August 6, 1993
Congress adjourns today for its summer recess, to return after Labor Day. H.R.2750, the House 1994 transportation appropriations bill, was not acted upon this week, thereby delaying any further action in either house until September. Write your Senator during August to ask for better Amtrak funding than it got in the House! The August newsletter, which has more on H.R.2750, was mailed today, second-class.
The final form of the budget reconciliation took shape this week and was approved in the House last night by only two votes. The Senate is expected to pass it by an even narrower margin today. Fortunately, it appears that railroads have been successful in lobbying against Senate language that would have put their additional 4.3-cent fuel tax into the Highway Trust Fund. Instead, it will go to deficit reduction (general revenues).
It also appears that airlines will be exempt from the new 4.3-cent fuel tax for two years, but Amtrak will have to pay it -- even though Amtrak is twice as fuel-efficient as airlines. However, all railroads will get a reduction of 1.25 cents from the 2.5 cents they have paid since 1990. Still, this bill will increase Amtrak's operating costs by about $3 million a year, a situation exacerbated by the low operating figure in H.R.2750. Commuter trains and intercity buses are exempt.
A gas tax of 4.3 cents, which is so small it will not even be noticed by consumers, was approved over the loud objections of several Senators. The mode that proportionally pays its way the least, inland waterways, had its proposed fuel taxes disappear altogether.
In the flood zone, the California Zephyr is back on its normal route, but subject to delay. The Southwest Chief is not running east of Kansas City, because there are still 10 miles of Santa Fe line underwater near Marcelline, Mo. There is no Kansas City-St. Louis-Carbondale train service, but buses from St. Louis connect with the Southwest Chief and City of New Orleans. The Texas Eagle is running via Champaign, Cairo, Memphis, and Little Rock, with a local train between Chicago and St. Louis and a local bus from St. Louis to Little Rock. The Illinois Zephyr will not return to West Quincy until September.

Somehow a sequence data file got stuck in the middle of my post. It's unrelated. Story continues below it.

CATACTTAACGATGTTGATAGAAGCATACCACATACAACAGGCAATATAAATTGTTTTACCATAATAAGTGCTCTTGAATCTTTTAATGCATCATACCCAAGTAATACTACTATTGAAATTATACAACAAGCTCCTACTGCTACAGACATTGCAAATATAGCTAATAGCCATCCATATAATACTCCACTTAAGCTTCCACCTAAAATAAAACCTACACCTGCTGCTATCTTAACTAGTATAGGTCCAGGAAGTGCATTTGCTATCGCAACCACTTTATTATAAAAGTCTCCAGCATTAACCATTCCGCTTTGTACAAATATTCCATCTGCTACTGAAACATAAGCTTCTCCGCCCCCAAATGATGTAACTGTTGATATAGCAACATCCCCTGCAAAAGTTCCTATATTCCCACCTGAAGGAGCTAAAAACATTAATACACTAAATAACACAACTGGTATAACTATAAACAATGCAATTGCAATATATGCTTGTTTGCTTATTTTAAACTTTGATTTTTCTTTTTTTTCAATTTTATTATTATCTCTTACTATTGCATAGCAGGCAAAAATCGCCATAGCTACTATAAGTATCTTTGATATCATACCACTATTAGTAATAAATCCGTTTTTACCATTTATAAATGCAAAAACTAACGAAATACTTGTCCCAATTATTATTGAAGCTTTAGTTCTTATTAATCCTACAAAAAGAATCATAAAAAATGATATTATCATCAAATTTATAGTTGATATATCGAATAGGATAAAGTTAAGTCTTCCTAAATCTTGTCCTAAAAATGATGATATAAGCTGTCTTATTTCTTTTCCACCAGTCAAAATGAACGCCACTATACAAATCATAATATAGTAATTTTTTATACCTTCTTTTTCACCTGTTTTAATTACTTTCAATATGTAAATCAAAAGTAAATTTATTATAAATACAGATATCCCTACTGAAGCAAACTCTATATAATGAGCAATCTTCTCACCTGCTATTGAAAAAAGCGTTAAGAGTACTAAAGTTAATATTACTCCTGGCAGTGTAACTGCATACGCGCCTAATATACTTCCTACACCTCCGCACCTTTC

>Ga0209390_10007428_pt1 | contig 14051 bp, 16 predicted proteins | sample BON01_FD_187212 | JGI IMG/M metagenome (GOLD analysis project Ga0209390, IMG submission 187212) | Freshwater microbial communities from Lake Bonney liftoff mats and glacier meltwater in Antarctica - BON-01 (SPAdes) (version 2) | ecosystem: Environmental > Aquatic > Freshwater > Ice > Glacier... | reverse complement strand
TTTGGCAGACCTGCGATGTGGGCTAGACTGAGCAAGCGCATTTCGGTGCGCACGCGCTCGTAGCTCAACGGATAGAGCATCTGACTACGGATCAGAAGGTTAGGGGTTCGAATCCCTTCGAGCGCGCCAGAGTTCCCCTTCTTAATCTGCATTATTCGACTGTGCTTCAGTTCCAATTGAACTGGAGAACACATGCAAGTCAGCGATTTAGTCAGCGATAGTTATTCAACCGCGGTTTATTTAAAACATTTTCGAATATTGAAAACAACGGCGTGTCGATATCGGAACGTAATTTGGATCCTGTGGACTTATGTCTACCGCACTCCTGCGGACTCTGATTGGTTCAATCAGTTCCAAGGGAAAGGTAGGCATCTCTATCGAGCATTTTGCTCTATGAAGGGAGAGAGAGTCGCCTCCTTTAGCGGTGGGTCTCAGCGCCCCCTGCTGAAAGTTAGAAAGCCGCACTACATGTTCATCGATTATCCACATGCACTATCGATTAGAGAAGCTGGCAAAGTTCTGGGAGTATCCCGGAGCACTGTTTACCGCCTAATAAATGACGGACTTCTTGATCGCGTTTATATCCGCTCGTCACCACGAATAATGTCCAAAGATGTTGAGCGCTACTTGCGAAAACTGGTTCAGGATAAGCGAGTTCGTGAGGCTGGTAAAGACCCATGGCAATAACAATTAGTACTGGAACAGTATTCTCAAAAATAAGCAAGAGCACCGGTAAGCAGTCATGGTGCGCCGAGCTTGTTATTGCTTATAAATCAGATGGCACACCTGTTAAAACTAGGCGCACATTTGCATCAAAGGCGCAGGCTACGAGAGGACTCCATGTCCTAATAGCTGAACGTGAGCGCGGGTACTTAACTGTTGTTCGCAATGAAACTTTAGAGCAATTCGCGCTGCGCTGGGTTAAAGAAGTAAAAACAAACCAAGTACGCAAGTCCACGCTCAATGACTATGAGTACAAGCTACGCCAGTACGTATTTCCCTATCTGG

For the first time since 1966, streetcars are rolling in St. Louis. The new light-rail line, called MetroLink, opened July 31, in the midst of the worst ever flooding in that area.
The ICE will be on public display in Harrisburg tomorrow, 2:30 pm to 4:00 pm. It will stop at Lancaster at 5:15 pm and Philadelphia 7:00 pm. On August 8, it is on display at Philadelphia from 12:00 noon to 5:00 pm. On August 12, it is on display at Albany from 5:30 pm to 7:30 pm. On August 13, it leaves at 10:00 am, passing Erie at 5:00 pm, Cleveland 7:00 pm, and Toledo 9:00 pm. On August 14 it is on display at Toledo from 9:00 am to 12:00 noon, and arrives at Dearborn at 3:40 pm. On August 15, it is on display at Dearborn from 3:00 pm to 7:00 pm.
Armistead Rood, a Washington lawyer whose career was closely connected to the rail industry, died August 2 at the age of 83. Rood was a passionate supporter of the Boston Central Artery rail link, a proposal he worked on 15 years ago as senior advisor to the United States Railway Association. In fact, he had advocated it back in 1950 when the current artery was built! It is good that Rood lived long enough to see the logjam over the rail link begin to break, as it has this year.
"The National Association of Railroad Passengers has done yeoman work over the years and in fact if it weren’t for NARP, I'd be surprised if Amtrak were still in possession of as a large a network as they have. So they've done good work, they're very good on the factual case."
Robert Gallamore, Director of Transportation Center at Northwestern University and former Federal Railroad Administration official, Director of Transportation Center at Northwestern University
November 17, 2005, on The Leonard Lopate Show (with guest host Chris Bannon), WNYC New York.